Obedience Club of Chattanooga improves dog-owner relationships

Obedience Club of Chattanooga improves dog-owner relationships

June 20th, 2012 by Emily Crisman in Local Regional News

Signal Mountain resident Carol Wetzel doesn't command payment for her training of local canines to follow commands.

The six-year training director for the Obedience Club of Chattanooga, along with the other instructors for the club, provides her services strictly on a volunteer basis. This has allowed the cost of classes to remain the same for at least a decade. OCC charges $75 for obedience classes and $85 for agility classes, which covers the utilities and rent for the facility.

Signal Mountain resident and Obedience Club of Chattanooga training director Carol Wetzel commands her dog Molly to climb over a table on the club's agility course.

Signal Mountain resident and Obedience Club of Chattanooga...

Photo by Emily Crisman

The price is about the only thing that's stayed the same since the nonprofit was founded in 1955. The organization's classes are now held in an air-conditioned facility in Flintstone, Ga., instead of at Warner Park or the National Guard Armory where they were previously held. And the list of available courses offered continues to grow, as does the clientele.

Wetzel said her main goal through the training program is to improve dog owners' relationships with their pets.

"A well-trained dog who's socialized with people and other dogs is going to remain in that forever home," she said. "My goal is that these folks become responsible dog owners and the dog doesn't end up at the pound."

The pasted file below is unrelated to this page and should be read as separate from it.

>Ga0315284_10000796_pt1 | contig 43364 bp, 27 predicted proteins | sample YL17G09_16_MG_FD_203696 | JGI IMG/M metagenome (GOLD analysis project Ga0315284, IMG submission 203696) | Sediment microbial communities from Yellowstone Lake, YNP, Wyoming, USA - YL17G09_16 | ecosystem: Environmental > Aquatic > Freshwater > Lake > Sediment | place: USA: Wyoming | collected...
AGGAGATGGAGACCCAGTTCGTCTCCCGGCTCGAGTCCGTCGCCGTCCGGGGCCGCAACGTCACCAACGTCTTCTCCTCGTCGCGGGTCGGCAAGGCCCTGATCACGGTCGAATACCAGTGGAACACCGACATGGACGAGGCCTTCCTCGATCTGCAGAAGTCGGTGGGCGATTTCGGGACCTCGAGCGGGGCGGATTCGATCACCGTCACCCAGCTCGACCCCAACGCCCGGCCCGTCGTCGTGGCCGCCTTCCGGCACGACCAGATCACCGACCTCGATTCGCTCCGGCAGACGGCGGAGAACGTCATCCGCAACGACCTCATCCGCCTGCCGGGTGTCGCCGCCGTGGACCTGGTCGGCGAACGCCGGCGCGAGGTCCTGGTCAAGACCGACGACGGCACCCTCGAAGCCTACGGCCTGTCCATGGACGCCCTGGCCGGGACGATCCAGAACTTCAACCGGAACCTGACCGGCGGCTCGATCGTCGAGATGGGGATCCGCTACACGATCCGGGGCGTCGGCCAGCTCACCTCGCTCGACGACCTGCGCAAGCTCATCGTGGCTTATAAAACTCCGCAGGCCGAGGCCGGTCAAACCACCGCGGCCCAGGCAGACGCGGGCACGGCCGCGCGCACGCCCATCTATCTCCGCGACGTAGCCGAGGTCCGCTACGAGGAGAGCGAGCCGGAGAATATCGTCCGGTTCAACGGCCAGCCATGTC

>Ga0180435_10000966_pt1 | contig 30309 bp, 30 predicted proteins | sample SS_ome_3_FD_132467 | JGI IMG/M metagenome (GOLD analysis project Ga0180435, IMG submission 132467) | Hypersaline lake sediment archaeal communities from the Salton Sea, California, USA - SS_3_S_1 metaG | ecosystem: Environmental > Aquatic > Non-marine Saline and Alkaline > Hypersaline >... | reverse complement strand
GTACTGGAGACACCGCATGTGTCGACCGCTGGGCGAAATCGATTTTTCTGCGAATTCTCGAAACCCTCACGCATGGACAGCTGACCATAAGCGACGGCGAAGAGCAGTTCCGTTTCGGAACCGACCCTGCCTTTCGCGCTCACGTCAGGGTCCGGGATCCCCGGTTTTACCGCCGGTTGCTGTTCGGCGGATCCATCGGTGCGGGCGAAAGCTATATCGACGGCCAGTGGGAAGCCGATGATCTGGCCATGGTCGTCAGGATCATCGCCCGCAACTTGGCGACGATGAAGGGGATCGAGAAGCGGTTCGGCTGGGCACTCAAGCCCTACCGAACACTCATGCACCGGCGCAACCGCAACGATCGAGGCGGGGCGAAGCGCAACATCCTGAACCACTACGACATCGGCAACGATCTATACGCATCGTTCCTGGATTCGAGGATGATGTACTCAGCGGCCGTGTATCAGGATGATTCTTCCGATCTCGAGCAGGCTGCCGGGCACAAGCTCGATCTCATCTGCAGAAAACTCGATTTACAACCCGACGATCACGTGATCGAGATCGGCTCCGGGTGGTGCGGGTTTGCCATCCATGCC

She became interested in training when learning to control her own dogs and has been an instructor for nine years. She said the most important rule a pet owner can teach a dog is a tossup between the commands "stay" and "come."

"If your dog knows these two, you have pretty good control," said Wetzel, adding that reliable obedience to the "come" command is probably the hardest thing to teach a dog, especially when distractions are present.

She currently owns an 11-year-old rescue dog named Molly, but has in the past had several Dobermans, her preferred breed.

"I wanted my dogs to be obedient, to fit into the household and have rules to follow," she said of her entry into training.

OCC welcomes pure-bred and mixed-breed dogs of all ages and is the only facility in the area approved by the American Kennel Club.

Wetzel said the club usually offers 13 different classes per six-week session, seven of which are offered annually. Each of the hour-long classes meets one night per week for six weeks.

Registration for the next session will be held Sunday, July 22 from 1-3 p.m.

Wetzel recommends puppy owners start with the Better Beginning Basics class for designed for puppies ages 8 weeks to 4 months once they've had their second set of puppy shots.

She said the club's most popular class is Beginner Obedience for dogs more than 1 year old, as well as the AKC S.T.A.R. (Socializing, Training, Activity, Responsible) Puppy class for dogs ages 5 months to 1 year.

Also a hit are the relatively new Rally Obedience classes, which involve visiting various stations on a course with signs stating a command for the dog to follow.

OCC also offers agility classes on its covered agility course with obstacles such as tunnels and hoops for dog and handler to navigate together.

The club holds two competitions a year open to registered pets, and also offers $5 practice competitions for anyone in the community who wants to experience what happens during a real dog show. Called an OC/RC Match, the next practice event will be held Saturday, June 24 from 8 a.m. to 3 p.m.